Bear Grylls has an abundance of product opportunities with different global partners. These partners sign up to manufacture products using his brand, on his behalf. It’s an overwhelming, impressive operation; it became apparent to us that Bear Grylls Ventures didn’t have the time to both understand, and successfully deliver, a digital and ecommerce strategy.
So, we decided to put together a proposal for us to go in and set up the foundation of the brand’s ecommerce. We wanted to become the guardians for the entire Bear Grylls digital portfolio; we wanted to empower the Bear Grylls Ventures team and have the opportunity to really transform the brand’s global digital offering.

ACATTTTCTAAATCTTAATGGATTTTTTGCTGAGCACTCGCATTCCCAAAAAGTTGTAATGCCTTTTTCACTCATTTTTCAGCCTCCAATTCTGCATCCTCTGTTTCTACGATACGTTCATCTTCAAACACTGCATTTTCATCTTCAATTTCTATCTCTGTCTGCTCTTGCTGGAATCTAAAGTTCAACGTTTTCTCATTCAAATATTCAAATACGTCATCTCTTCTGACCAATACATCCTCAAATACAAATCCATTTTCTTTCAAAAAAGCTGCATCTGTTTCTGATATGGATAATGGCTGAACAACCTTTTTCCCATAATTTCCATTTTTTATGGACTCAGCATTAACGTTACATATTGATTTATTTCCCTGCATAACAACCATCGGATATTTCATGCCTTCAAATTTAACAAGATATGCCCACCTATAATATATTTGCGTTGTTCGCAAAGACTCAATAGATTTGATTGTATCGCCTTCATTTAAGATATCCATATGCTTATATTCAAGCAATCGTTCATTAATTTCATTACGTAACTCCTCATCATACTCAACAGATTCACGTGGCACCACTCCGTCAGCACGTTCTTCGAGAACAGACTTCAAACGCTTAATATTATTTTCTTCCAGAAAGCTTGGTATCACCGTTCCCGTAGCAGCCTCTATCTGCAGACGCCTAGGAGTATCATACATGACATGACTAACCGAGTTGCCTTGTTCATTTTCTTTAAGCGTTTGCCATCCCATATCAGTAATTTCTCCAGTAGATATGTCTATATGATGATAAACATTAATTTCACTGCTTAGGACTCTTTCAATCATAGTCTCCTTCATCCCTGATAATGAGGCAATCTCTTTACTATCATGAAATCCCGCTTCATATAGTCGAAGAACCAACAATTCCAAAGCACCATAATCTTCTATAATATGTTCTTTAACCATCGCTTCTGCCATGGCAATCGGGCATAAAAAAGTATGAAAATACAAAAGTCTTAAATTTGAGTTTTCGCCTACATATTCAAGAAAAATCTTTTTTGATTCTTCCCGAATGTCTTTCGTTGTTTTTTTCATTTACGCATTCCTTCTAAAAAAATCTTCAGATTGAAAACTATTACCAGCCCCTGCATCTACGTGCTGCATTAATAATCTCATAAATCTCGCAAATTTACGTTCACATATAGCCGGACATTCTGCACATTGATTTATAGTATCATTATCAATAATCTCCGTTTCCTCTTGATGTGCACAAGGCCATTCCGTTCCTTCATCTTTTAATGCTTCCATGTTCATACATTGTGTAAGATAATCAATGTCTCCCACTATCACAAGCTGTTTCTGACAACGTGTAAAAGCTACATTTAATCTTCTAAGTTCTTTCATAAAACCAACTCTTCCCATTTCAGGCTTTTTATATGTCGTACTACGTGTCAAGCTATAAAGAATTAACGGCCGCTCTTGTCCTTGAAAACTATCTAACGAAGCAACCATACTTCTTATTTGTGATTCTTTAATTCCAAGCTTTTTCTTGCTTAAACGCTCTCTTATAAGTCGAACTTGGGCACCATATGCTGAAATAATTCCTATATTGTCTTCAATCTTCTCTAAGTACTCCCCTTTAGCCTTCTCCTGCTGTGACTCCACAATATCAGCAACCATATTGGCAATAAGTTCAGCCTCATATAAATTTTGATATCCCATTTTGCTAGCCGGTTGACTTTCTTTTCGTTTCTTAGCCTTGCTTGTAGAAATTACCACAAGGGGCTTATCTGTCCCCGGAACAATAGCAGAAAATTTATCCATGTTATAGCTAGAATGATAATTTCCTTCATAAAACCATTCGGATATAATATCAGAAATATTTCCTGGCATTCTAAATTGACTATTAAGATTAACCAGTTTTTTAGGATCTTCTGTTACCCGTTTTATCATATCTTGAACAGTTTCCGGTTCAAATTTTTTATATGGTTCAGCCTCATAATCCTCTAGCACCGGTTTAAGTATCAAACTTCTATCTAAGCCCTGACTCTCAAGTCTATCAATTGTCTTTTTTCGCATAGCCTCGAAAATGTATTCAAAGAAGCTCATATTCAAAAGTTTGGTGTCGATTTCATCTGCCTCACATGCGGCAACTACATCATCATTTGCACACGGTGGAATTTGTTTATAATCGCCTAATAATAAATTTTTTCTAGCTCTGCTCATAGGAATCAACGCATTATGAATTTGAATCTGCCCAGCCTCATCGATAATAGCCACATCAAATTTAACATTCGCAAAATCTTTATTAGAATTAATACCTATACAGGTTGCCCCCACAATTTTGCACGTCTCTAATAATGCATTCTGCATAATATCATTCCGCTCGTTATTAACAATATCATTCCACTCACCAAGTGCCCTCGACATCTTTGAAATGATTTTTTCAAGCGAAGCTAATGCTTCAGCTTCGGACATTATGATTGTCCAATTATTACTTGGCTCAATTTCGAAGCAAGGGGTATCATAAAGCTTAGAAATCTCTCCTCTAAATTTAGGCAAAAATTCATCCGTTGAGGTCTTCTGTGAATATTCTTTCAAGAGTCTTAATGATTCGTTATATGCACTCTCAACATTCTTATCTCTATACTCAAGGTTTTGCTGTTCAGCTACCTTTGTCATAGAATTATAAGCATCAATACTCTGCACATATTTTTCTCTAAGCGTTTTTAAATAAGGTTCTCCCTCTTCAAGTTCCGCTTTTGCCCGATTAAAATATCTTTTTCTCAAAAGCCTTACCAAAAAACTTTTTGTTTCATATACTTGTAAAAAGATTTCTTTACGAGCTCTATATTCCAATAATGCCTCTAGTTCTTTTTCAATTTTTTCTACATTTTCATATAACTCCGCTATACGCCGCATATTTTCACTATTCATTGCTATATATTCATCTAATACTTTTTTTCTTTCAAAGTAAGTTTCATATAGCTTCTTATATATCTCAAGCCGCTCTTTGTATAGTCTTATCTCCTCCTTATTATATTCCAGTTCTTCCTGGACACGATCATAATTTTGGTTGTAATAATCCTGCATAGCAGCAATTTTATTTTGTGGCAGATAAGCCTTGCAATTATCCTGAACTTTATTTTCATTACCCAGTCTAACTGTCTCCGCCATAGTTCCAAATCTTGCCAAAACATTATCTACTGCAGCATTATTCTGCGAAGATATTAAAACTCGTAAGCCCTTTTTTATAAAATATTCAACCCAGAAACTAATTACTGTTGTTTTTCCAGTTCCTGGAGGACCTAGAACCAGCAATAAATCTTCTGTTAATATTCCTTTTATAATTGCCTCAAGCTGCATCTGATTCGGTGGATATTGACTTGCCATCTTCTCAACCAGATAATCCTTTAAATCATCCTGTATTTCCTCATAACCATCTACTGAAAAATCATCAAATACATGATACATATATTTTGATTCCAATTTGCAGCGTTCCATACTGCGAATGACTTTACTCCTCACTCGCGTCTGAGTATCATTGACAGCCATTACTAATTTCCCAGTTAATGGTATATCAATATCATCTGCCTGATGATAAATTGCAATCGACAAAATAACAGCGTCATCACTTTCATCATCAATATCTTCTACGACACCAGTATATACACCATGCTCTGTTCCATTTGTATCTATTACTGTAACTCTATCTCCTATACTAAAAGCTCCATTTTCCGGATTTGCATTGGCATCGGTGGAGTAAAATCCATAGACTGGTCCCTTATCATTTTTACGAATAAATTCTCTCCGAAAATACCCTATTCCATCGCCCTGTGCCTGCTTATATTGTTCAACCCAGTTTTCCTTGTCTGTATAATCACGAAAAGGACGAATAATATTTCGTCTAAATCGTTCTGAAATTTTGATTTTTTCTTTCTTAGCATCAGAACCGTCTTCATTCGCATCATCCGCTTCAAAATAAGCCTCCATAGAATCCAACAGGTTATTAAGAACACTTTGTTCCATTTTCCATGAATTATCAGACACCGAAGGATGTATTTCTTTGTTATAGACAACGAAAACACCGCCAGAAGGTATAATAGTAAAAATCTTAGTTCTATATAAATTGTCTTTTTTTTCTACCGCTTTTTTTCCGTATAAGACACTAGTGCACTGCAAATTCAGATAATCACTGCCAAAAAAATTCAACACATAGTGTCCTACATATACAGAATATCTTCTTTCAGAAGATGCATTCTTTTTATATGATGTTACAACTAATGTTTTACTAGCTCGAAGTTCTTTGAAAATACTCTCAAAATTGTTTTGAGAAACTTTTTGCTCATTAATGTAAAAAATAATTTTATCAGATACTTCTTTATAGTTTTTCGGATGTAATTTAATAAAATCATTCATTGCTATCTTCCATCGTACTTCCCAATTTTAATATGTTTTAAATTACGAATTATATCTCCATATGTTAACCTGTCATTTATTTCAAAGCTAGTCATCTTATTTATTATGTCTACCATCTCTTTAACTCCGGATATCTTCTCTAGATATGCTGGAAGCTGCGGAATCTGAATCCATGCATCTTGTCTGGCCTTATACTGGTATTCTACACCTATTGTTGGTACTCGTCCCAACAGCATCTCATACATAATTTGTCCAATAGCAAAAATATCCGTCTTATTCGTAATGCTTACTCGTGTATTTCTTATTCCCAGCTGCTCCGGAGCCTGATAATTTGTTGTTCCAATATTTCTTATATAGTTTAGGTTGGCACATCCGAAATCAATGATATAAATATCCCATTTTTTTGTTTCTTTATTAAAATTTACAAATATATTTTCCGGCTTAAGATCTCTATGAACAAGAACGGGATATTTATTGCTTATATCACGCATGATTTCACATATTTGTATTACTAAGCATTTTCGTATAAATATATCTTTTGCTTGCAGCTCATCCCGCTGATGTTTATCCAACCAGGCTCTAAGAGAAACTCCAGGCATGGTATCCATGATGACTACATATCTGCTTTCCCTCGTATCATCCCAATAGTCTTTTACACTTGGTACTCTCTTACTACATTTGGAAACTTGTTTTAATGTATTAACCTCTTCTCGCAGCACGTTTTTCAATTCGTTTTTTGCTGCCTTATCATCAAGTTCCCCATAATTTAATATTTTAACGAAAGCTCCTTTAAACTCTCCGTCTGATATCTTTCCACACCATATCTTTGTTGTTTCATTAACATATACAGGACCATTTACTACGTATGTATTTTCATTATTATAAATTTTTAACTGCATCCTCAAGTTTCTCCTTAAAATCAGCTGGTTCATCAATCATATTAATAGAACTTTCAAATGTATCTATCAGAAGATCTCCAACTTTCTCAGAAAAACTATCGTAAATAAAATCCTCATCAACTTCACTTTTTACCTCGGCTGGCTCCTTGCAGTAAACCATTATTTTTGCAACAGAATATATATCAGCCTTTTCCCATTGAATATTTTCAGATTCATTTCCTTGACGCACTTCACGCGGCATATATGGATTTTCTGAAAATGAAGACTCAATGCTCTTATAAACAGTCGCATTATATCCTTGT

A month into 2019, and that’s exactly what’s happening.
This Spring, Bear Grylls’ first branded ecommerce platform will go live. Its creation was more than just a development or UX challenge. We’ve spent hours speaking to Bear Grylls’ product partners to figure out how we can onboard and market their products. We’ve sorted out issues around fulfillment — everything from onboarding stock, setting up warehouses and shipping. We’ve spoken to their accountants, making sure they have all the financial data they need to prepare their VAT returns, produce their statutory accounts and pay their corporation tax bills.